‘Tomb Raider‘ made history in the world of video games. Released on October 25, 1996, for the first PlayStation, it became a global phenomenon. It was entertaining, with original puzzles, and Lara Croft was charismatic in her own right. But… what if we told you that originally, it wasn’t called that, and it wasn’t about everyone’s favorite archaeologist, but they changed it at the last moment because they believed the English-speaking audience wouldn’t be able to pronounce a Latin name?
In fact, the first conceptual art featured, almost literally, Indiana Jones. A muscular and adventurous man whose image they had to change for legal reasons. So they decided to let the player choose the gender, and as the female option, they chose an athletic girl named Laura Cruz, who won over the developers so much that they decided to stick with her.
That’s the nice version of the story, but not the real one: it turns out that when they realized that having two distinct characters meant doing twice the animations and actions, they decided to turn around and stick with just one of them. And with a woman, there was no problem of Lucasfilm accusing them of plagiarism. Two birds with one stone.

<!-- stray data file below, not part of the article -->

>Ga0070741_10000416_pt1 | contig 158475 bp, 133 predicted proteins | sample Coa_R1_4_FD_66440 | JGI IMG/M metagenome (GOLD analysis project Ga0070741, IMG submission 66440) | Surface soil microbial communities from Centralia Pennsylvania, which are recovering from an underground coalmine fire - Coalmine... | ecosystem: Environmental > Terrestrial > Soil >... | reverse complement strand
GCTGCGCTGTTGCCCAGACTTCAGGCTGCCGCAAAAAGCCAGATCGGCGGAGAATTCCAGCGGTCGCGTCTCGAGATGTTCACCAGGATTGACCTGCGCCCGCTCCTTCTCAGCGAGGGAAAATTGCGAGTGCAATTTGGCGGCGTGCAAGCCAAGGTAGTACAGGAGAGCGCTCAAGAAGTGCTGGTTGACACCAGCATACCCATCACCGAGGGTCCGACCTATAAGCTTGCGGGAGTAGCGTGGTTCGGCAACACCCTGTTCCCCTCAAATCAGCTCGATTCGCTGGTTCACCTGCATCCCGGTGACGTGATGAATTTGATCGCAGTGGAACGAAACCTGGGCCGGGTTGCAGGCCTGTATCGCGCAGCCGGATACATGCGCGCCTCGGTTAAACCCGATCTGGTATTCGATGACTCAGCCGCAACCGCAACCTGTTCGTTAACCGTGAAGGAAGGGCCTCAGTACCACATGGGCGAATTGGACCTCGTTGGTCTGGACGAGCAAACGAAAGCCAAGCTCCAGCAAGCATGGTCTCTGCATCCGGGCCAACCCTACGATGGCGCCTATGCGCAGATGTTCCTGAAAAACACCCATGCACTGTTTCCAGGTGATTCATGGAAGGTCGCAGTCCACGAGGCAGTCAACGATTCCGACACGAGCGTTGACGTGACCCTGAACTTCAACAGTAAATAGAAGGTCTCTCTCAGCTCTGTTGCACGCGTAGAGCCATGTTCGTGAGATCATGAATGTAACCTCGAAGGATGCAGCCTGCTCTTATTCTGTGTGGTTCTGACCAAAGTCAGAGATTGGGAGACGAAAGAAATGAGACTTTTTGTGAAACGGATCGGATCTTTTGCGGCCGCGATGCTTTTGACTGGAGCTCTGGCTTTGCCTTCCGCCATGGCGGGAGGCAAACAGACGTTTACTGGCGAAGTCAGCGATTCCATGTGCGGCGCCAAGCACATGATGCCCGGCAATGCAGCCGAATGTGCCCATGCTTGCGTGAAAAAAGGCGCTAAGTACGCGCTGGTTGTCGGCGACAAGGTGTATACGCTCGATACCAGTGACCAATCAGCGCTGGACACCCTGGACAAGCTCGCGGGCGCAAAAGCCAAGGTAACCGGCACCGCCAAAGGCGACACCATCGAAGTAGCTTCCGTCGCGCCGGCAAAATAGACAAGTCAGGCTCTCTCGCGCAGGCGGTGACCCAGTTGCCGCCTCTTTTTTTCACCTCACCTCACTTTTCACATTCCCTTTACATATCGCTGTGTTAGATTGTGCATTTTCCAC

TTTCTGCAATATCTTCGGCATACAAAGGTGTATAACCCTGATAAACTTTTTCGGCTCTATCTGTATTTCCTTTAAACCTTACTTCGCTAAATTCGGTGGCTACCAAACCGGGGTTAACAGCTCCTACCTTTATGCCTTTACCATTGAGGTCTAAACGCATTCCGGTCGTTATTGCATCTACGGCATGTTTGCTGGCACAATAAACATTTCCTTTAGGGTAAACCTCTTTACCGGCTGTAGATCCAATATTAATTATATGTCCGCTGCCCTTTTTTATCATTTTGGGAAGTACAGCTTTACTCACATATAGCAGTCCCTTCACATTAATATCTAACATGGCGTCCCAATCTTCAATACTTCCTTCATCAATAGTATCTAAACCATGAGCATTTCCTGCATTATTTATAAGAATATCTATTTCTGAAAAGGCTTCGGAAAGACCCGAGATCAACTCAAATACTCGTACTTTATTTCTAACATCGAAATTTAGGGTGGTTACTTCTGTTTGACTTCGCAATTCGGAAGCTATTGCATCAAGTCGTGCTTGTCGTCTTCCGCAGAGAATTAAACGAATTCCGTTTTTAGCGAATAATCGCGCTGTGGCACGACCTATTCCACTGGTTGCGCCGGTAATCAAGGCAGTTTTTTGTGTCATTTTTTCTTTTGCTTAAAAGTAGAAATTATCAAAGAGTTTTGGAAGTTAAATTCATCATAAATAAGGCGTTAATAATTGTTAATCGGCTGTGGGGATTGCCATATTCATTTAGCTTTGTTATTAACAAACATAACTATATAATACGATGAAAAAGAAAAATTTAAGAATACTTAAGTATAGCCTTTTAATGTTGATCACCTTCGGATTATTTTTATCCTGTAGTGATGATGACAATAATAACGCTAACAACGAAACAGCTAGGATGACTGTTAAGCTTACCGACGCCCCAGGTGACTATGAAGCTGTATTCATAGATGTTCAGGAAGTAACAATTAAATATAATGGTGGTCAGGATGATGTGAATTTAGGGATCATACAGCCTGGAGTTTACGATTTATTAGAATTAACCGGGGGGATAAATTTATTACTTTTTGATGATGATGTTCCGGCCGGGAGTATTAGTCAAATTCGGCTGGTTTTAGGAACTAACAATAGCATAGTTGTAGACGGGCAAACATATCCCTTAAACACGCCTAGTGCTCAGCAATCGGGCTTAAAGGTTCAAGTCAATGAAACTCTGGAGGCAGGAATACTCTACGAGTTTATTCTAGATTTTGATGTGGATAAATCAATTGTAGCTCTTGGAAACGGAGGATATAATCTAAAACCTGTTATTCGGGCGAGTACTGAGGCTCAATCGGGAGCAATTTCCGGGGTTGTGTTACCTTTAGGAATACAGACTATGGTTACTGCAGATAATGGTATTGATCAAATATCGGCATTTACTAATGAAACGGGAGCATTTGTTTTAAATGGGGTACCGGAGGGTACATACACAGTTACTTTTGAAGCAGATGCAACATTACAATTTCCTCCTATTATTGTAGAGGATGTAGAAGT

However, they soon realized that Americans wouldn’t know how to pronounce the “u” in the name, so to save themselves headaches, they decided to change it to Lara. The last name came from the Eidos executives themselves, who, upon acquiring the game, insisted on having an American last name. And from “Cruz” to “Croft” isn’t that big of a leap after all. If anyone asks, we’ll say her name is Laura Cruz, okay?
By the way, the surname “Croft” wasn’t exactly a stroke of originality: the team took it from the phone book, and that change in her backstory helped shape her personality. It’s not the same to be a Latina archaeologist as it is to be an Englishwoman raiding tombs and taking whatever she finds, after all. The second option is profoundly real.